Unfortunately being “that mother” – also meant having to cope with an unplanned and under-medicated vaginal delivery because, when it mattered most – when I went into labour, rather than doing what could be done to facilitate the birth plan – what was agreed to with my doctors, I was denied access to both an epidural and the caesarean I had planned on.   The day that was supposed to be one of the happiest of my life – had left me numb and reeling, with overwhelmingly negative feelings.  On one hand, I had a much-wanted healthy daughter for whom I was incredibly grateful and on the other hand I was left grappling with the experience and trying to understand it and come to terms with it.  I knew having a baby would be disruptive – but I was not expecting it to be traumatic.

That experience has had a tremendous impact on my life.  As a result of that experience, I found it difficult to “fit in” with other mothers .  As a result of that experience, I have a certain trepidation around those who are expecting – I sincerely hope for the best for them, regardless of their plans, but I worry, knowing the profound impact of the unplanned.  As a result of that experience, my second pregnancy meant travelling to access care, meant seeing a therapist on a regular basis, and meant being incredibly relieved when things unfolded the way they were planned to unfold.  As a result of that experience, I have come to a better understanding of what “a good birth” is – and have grown to hate the ideology that seems so entrenched in maternity care.  I have worked to increase awareness and respect for caesarean by choice – in the hopes that other women who have similar preferences won’t have the same experience and that those around them, even if they wouldn’t make the same choice for themselves -can hopefully better understand and respect the choice that is made by many women.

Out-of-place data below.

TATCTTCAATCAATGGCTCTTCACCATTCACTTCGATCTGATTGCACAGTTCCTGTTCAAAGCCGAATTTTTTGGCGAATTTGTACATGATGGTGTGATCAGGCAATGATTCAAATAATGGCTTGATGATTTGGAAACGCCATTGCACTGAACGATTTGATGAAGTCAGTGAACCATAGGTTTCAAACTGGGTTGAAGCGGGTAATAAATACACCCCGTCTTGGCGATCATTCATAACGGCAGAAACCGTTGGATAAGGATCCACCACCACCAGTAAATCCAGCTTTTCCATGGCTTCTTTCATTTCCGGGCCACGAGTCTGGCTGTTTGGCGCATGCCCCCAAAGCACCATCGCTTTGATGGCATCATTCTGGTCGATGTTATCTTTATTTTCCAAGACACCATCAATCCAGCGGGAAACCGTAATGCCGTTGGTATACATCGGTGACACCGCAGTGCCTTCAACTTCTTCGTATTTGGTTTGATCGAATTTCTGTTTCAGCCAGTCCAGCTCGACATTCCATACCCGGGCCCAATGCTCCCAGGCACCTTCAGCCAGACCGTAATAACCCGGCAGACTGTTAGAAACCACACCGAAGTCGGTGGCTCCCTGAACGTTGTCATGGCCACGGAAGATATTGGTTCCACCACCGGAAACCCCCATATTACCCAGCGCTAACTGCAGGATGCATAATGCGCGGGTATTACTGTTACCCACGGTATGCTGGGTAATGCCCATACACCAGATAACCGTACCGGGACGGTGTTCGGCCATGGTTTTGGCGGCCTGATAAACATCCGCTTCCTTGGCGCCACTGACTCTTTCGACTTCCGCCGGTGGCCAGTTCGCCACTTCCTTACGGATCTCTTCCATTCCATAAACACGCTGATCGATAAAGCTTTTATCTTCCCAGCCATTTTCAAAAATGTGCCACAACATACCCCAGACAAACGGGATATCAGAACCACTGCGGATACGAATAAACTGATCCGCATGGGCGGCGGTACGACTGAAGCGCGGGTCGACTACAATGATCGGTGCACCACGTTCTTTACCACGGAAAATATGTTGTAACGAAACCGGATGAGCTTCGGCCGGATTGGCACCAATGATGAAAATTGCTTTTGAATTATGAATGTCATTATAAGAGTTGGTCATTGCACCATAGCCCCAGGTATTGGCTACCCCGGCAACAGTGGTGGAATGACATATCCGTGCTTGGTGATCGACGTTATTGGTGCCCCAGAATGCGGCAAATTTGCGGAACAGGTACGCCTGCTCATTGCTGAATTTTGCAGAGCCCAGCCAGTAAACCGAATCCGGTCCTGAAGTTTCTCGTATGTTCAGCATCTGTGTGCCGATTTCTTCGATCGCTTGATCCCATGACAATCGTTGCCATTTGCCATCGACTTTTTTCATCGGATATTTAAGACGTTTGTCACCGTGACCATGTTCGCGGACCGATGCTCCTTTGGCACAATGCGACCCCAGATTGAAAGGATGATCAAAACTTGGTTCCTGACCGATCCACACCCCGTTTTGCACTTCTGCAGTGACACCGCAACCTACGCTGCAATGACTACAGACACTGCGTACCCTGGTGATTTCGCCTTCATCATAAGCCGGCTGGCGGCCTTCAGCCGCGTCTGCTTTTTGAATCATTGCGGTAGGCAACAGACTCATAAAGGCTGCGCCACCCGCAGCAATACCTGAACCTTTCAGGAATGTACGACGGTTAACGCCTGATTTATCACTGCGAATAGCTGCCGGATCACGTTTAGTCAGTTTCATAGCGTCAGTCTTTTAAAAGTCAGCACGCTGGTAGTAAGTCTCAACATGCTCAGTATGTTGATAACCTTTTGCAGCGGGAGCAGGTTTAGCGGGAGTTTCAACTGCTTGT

What matters is that all women are supported in their pregnancy and childbearing journeys with a focus on achieving emotionally and physically healthy outcomes for women and their children.  A critical part of that is supporting and respecting a woman’s right to make informed choices.

ProfileJanice Williams, desires to make pregnancy, child-birth and the year post-partum better for women – she blogs at Awaiting Juno, founded the facebook group Cesarean by Choice Awareness Network, has worked with Birth Trauma Canada to create the Maternity Legal Action Fund, and is currently working to establish Moms Forward CCC a Community Contribution Company that will seek to raise and direct funds to undertake and support projects that will take action to improve the lives of women with a focus on improving pregnancy, childbirth and the post-partum year.  She is a mother to two – Juno (age 3) and Wyatt (age 1), a step-mother to two more Isaac (age 16) and Georgia (age 12) and married to Darren Williams.  She has spent the majority of her career working as a health economist.  She no longer has spare time.

~ Read more posts about birth. ~